Thursday, April 25, 2024

Guest Blogger: Kristian Ramos “DREAM Activists, Mobile Tech Key to AZ Primary Win”

Kristian Ramos

It has already been a wild primary election season with several big upsets rocking the political establishment. Add a hotly contested Arizona Democratic primary to that list, where young upstart Ruben Gallego, ran a brutally efficient field operation on his way to a surprise election day victory.

National Democrats have long struggled to turn out their core constituencies in off year elections. For Arizona Democrats turning out that vote is even harder. Gallego, running in a hotly contested Democratic primary, bet that he could turn out voters with an ambitious field program powered by DREAM activists and mobile organizing technology. Shocking just about everyone, his bet paid off.

Gallego not only beat his opponent but he also surpassed, in a primary, the total voter turnout of the previous general election Congressional race held during a presidential cycle in which turnout is always higher. In 2010, the last off year election cycle, voterturnout in the district Gallego is running in was only 25,085. In 2012, a presidential election year turnout climbed to 28,763. This year Gallego’d campaign increased turnout to 30,653 voters beating his opponent by 12 percentage points increasing overall turnout by 22 percent over the last non presidential election year.

Arizona Congressional District 7, a sleepy Democrat bastion in very red Maricopa county, has among the lowest election turnouts in the country. Many local politicos had long ago written off the race as a sure thing for Gallego’s opponent, Mary Rose Wilcox, retiring Congressman Ed Pastor’s handpicked successor. The election results where such a foregone conclusion that most local news outlets did not cover the primary election. Which is a shame because when the dust settles, many will be left to marvel at a campaign which was run with razor sharp precision.

Gallego, a member of the state assembly, put all his resources into direct mail and field operations forgoing traditional TV or radio ad buys. Putting everything he had into a field operation was a risky proposition in a district that skews heavily Latino, a notoriously difficult constituency to get to the voting booth. Yet Gallego’s field team struck upon the perfect confluence of two seemingly very different zeitgeists, the power of young politically active DREAM Activists and the ascendance of mobile technology as an organizing tool.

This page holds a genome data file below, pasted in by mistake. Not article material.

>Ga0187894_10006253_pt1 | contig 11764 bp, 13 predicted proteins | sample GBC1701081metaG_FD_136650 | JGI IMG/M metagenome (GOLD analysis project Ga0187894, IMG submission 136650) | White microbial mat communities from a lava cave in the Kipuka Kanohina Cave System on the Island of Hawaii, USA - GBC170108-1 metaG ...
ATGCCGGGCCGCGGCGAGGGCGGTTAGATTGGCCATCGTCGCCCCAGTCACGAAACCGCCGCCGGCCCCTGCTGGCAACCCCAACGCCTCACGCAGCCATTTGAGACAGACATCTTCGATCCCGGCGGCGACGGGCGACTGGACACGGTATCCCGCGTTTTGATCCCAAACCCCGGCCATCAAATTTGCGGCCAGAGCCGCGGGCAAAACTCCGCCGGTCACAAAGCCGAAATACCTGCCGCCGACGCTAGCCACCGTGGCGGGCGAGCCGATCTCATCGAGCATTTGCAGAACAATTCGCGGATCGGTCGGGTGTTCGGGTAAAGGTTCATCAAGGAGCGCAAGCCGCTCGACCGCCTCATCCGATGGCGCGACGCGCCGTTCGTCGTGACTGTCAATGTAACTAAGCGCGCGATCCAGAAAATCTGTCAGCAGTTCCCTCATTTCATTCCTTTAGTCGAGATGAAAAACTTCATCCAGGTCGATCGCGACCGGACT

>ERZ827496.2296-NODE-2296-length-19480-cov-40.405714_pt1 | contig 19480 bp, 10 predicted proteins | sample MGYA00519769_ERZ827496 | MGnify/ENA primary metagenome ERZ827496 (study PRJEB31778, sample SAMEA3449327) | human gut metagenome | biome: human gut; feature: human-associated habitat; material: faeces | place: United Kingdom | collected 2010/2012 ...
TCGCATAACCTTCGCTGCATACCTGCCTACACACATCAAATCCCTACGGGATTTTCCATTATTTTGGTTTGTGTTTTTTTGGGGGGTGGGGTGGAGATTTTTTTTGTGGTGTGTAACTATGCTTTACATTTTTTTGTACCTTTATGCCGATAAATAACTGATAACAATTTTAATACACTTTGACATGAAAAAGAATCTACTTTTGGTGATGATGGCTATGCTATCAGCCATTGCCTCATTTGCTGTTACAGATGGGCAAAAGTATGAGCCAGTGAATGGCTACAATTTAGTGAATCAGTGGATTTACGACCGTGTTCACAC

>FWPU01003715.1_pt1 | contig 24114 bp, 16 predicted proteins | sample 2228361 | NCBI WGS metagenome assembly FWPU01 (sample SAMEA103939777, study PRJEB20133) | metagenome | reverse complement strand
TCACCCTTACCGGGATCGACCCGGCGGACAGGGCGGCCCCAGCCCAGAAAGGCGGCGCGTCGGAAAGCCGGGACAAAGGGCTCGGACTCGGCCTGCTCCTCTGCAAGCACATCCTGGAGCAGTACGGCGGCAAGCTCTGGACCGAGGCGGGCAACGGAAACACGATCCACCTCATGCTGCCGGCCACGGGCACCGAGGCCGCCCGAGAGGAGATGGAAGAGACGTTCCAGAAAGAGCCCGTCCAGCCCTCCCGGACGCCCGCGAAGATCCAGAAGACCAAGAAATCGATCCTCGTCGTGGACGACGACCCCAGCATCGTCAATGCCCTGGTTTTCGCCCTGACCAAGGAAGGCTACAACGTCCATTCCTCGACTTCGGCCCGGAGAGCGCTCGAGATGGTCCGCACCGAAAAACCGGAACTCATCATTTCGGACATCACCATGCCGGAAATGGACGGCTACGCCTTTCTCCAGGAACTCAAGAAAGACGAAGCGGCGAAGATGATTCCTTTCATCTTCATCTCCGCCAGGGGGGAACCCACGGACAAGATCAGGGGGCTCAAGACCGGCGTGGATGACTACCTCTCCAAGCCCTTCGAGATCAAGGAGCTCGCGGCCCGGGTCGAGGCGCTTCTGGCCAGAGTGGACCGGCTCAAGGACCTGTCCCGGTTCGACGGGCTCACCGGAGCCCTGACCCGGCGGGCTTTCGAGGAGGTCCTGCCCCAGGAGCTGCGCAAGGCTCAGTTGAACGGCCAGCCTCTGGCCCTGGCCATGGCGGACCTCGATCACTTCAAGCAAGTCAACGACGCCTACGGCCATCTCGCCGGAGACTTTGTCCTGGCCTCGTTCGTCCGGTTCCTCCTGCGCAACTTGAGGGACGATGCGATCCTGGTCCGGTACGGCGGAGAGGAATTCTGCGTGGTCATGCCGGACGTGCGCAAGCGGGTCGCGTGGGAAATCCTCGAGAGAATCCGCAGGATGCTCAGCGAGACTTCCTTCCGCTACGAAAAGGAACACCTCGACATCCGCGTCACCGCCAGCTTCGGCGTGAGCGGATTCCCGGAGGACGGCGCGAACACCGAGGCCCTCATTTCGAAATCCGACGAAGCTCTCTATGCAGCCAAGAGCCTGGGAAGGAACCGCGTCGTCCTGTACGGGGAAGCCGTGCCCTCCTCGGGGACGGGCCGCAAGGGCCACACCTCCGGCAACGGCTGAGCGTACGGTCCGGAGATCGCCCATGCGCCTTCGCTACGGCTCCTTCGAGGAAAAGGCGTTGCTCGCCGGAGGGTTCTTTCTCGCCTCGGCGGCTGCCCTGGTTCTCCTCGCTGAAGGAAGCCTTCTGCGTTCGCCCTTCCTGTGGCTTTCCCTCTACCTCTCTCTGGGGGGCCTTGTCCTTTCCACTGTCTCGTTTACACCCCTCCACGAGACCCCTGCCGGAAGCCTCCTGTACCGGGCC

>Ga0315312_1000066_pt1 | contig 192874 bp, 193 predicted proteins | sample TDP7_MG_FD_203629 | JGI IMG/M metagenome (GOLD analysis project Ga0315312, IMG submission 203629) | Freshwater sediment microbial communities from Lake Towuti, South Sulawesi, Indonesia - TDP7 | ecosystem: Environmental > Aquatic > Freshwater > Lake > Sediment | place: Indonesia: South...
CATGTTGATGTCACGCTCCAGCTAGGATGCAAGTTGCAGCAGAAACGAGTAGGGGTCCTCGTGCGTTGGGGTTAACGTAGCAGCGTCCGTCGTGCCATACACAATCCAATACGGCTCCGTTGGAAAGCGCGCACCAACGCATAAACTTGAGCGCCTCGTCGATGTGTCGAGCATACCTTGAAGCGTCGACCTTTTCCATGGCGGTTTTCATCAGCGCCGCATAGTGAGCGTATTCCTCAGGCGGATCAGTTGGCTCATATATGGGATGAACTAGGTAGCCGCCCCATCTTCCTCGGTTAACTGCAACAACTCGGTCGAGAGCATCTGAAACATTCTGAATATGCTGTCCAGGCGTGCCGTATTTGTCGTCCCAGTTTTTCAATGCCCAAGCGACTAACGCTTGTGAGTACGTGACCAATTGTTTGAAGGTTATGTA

Gallego’s campaign bet that young political organizers who cut their political teeth organizing around the DREAM Act, legislation that would grant lawful permanent residence status and a work authorization to anyone who arrived in this country illegally as a minor, would be the bedrock of a relentless get out the vote operation. They also bet that these very same young Latinos, who overwhelmingly access the internet using hand held devices would excel at using NGP Mini Van apps designed for smart phones to mobilize voters.

Traditionally field campaigns rely on printed walk lists, that are given to canvassers to knock doors to raise awareness around a candidate. Gallego’s team did not provide printed walk lists for their walkers. All of their voter information came directly to the canvasser through their mobile devices. The data, with maps and voter information was loaded directly on to a canvassers personal device or on a campaign provided one. This system eliminated time spent on cumbersome data entry, allowing Gallego’s team to hit more doors and quickly set strategy for the next canvassing wave.

Gallego has been rewarded for gambling big on a young field operation powered by mobile technology. His ability to quickly analyze field data, collected through door-to-door canvassing, allowed him to target and reach voters with amazing efficiency. He increased turnout in CD7 and assured that the increased turn-out voted heavily in his favor.

Ironically, Gallego’s biggest bet was not on technology or his field program, it was on his community. The most inspiring part of Gallegos plan was not his belief in the power of television, radio spots or famous surrogates, it was his belief that if he could get his message directly to his constituency through targeted door-to-door canvassing, they would turn out in larger numbers and that that turn out would tip the votes in his favor. His gamble has handsomely paid off and is sure to be a role model for future campaigns.

Kristian Ramos is a political strategist and tech enthusiast living in Washington, D.C.

This article originally appeared in the Huffington Post